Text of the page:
23. A thermal transfer medium comprising a substrate and a thermal transfer layer which comprises a sensible material and a binder for said sensible material, said binder comprising a thermoplastic resin having a softening point less than 300 C and Tg value less than 275 C formed from UV or light cured photopolymerizable monomers, oligomers or a mixture thereof and residual photoinitiators.
24. A thermal transfer medium as in claim 23, wherein the thermoplastic resin binder is derived from at least two UV or light cured photopolymerizable monomers.
25. A thermal transfer medium as in claim 23, wherein the UV or light cured photopolymerizable monomers, oligomers or mixture thereof is selected from the group consisting of epoxies, cyclic ethers, vinyl ethers, acrylates, acrylic acids, methacrylates and methacrylic acids.
26. A thermal transfer medium as in claim 23, wherein the thermoplastic resin formed from UV or light cured photopolymerizable monomers, oligomers or mixtures thereof comprises 100% of the binder.
27. A thermal transfer medium as in claim 23, wherein the thermoplastic resin formed from UV or light cured photopolymerizable monomers, oligomers or mixtures thereof comprises 5-80 wt. % of the binder.
28. A thermal transfer medium as in claim 23 which comprises an additional binder material selected from the group consisting of waxes and non-reactive thermoplastic resins.
29. A thermal transfer medium as in claim 23, wherein the thermoplastic resin binder derived from UV or visible light cured photopolymerizable monomers, oligomers or a mixture thereof is chain terminated by a monofunctional alcohol.
30. A thermal transfer medium as in claim 23, wherein the thermoplastic resin derived from UV or visible light cured photopolymerizable monomer, oligomer or mixture thereof contains crosslinks provided by a multi-functional alcohol, or a multi-functional epoxy, vinyl ether, acrylate, methacrylate, acrylic acid or methacrylic acid.
31. A thermal transfer medium as in claim 23 which additionally contains reactive components which will polymerize when exposed to temperatures in the range of 125 C to 200 C.
32. A thermal transfer medium as in claim 23, wherein said UV or visible light cured photopolymerizable monomer, oligomer or a mixture thereof, is selected from the group consisting of epoxies and vinyl ethers.
33. A thermal transfer medium as in claim 23 which comprises from 10-50 wt. % wax.
34. A thermal transfer medium as in claim 23, wherein the monomers and oligomers are selected from the group consisting of: a) monofunctional monomers selected from the group consisting of cycloaliphatic monoepoxies, epoxidized alpha olefins, limonene monoxide and epoxidized polybutadiene;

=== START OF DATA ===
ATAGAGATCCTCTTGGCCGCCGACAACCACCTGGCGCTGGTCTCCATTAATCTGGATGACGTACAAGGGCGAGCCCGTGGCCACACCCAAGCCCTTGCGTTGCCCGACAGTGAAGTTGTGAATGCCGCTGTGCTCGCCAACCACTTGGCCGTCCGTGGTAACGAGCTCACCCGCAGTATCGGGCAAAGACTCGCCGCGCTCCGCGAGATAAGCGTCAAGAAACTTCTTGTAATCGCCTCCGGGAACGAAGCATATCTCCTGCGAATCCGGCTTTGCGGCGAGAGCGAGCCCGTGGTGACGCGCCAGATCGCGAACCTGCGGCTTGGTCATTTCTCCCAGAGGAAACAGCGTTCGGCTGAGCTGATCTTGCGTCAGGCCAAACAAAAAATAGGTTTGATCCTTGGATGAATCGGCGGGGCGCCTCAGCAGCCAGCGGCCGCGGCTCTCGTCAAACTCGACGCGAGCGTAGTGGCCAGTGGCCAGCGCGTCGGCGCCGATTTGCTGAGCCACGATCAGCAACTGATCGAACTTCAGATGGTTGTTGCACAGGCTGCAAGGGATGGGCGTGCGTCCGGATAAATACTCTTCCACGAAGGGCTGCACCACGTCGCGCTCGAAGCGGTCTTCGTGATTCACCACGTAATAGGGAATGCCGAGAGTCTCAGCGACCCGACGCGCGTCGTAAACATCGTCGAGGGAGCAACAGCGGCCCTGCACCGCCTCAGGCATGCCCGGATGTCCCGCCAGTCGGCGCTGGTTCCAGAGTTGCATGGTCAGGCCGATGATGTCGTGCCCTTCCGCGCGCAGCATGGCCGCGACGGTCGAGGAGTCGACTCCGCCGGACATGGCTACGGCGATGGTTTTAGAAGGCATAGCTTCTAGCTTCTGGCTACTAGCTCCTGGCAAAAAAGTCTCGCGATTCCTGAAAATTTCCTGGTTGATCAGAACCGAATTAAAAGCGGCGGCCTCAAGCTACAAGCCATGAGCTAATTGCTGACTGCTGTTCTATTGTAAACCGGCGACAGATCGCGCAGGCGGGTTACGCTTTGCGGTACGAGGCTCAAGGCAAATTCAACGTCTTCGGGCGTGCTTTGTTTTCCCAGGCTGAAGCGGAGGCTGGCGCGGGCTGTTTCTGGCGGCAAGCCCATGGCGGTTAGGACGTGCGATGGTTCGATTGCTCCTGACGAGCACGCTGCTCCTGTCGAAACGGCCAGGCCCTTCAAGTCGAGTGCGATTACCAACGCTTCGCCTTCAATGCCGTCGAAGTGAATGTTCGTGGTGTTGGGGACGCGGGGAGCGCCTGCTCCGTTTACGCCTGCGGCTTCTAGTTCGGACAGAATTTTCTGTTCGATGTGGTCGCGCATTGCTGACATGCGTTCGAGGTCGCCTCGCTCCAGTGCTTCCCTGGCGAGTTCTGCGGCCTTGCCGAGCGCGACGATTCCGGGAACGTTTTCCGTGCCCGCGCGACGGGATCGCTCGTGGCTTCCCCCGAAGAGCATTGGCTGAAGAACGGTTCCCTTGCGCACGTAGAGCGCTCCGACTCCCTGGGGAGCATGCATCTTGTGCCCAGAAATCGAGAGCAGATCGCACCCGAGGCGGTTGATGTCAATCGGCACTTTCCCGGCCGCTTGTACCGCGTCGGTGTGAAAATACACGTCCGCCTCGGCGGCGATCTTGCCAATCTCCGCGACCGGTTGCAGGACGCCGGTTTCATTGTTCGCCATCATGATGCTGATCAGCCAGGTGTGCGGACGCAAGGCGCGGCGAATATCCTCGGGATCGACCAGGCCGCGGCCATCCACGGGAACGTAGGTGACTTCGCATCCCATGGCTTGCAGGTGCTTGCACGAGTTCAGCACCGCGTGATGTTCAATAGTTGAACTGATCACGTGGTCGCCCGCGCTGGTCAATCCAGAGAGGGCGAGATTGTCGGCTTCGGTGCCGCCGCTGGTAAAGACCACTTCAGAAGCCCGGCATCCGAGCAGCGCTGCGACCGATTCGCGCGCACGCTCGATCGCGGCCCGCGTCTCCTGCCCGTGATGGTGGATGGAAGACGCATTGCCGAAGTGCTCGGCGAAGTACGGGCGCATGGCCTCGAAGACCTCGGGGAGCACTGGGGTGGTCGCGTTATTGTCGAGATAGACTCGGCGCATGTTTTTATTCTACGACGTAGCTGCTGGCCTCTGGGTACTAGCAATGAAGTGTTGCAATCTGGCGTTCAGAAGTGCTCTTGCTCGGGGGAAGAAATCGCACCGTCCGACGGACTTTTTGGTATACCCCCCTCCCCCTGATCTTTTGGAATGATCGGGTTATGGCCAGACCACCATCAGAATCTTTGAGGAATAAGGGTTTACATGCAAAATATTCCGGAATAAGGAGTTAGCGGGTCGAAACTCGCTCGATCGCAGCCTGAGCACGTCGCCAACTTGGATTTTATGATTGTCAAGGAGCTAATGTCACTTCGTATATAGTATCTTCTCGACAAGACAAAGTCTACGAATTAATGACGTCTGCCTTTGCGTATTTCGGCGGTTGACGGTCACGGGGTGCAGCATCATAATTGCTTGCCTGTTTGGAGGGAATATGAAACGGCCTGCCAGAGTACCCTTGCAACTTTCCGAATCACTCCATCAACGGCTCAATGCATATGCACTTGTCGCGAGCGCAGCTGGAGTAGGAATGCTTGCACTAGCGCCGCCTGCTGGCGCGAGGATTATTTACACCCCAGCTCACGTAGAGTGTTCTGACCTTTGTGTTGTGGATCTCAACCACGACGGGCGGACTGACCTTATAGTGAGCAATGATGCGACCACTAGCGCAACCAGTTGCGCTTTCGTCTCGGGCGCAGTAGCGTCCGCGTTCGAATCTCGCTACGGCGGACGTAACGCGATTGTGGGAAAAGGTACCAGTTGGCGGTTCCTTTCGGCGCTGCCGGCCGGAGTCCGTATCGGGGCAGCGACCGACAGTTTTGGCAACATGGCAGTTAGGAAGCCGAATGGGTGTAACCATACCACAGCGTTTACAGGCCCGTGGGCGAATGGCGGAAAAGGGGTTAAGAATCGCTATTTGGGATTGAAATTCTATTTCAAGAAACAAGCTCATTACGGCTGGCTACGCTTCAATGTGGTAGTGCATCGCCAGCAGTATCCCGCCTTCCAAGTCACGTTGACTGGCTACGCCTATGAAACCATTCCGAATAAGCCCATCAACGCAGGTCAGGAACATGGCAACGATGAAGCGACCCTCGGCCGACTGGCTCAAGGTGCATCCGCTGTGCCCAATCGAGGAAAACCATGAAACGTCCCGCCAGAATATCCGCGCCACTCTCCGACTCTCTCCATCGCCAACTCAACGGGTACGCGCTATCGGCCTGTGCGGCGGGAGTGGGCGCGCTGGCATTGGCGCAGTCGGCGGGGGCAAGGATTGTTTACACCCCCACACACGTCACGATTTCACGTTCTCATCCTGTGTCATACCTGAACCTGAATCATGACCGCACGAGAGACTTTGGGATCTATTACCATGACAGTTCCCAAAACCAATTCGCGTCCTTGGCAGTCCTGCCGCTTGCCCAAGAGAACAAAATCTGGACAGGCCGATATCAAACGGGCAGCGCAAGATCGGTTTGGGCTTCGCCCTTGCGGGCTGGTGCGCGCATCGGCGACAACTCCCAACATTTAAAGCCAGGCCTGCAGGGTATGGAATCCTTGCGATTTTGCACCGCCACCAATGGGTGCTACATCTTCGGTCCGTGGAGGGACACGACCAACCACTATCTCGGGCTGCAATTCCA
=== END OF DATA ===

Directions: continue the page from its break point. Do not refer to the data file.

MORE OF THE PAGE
(b) bifunctional monomers and oligomers selected from the group consisting of bis(3,4-epoxycyclohexyl) adipate, limonene dioxide, bisphenol-A epoxy and 3,4-epoxycyclohexylmethyl-3,4-epoxycyclohexane carboxylate; and
(c) polyfunctional monomers and oligomers selected from the group consisting of epoxidized soybean oil and linseed fatty acid esters.
35. A thermal transfer medium as in claim 23, wherein the residual photoinitiator is a cationic photoinitiator selected from the group consisting of:
aryldiazonium salts, diaryliodonium salts, triarylsulphonium salts, triarylselenonium salts, dialkylphenacylsulphonium salts, aryloxydiarylsulphoxonium salts and dialylphenacylsulphoxonium salts.
36. A thermal transfer medium as in claim 23 which additionally comprises a photosensitizer.
37. A thermal transfer medium as in claim 23, which comprises two or more thermal transfer layers.
38. A thermal transfer printer which comprises a thermal transfer print head with heating elements which transfer ink from a thermal transfer ribbon to a receiving substrate, a ribbon feeder which feeds a thermal transfer ribbon to the heating elements of the thermal transfer print head and at least one thermal transfer ribbon positioned within the ribbon feeder, the improvement comprising employing a thermal transfer ribbon of claim 26.
Description
FIELD OF THE INVENTION

The present invention relates to thermal transfer printing wherein images are formed on a receiving substrate by heating extremely precise areas of a print ribbon with thin film resistors. This heating of the localized area causes transfer of ink or other sensible material from the ribbon to the receiving substrate. The sensible material is typically a pigment or dye which can be detected visually, optically or magnetically.

BACKGROUND OF THE INVENTION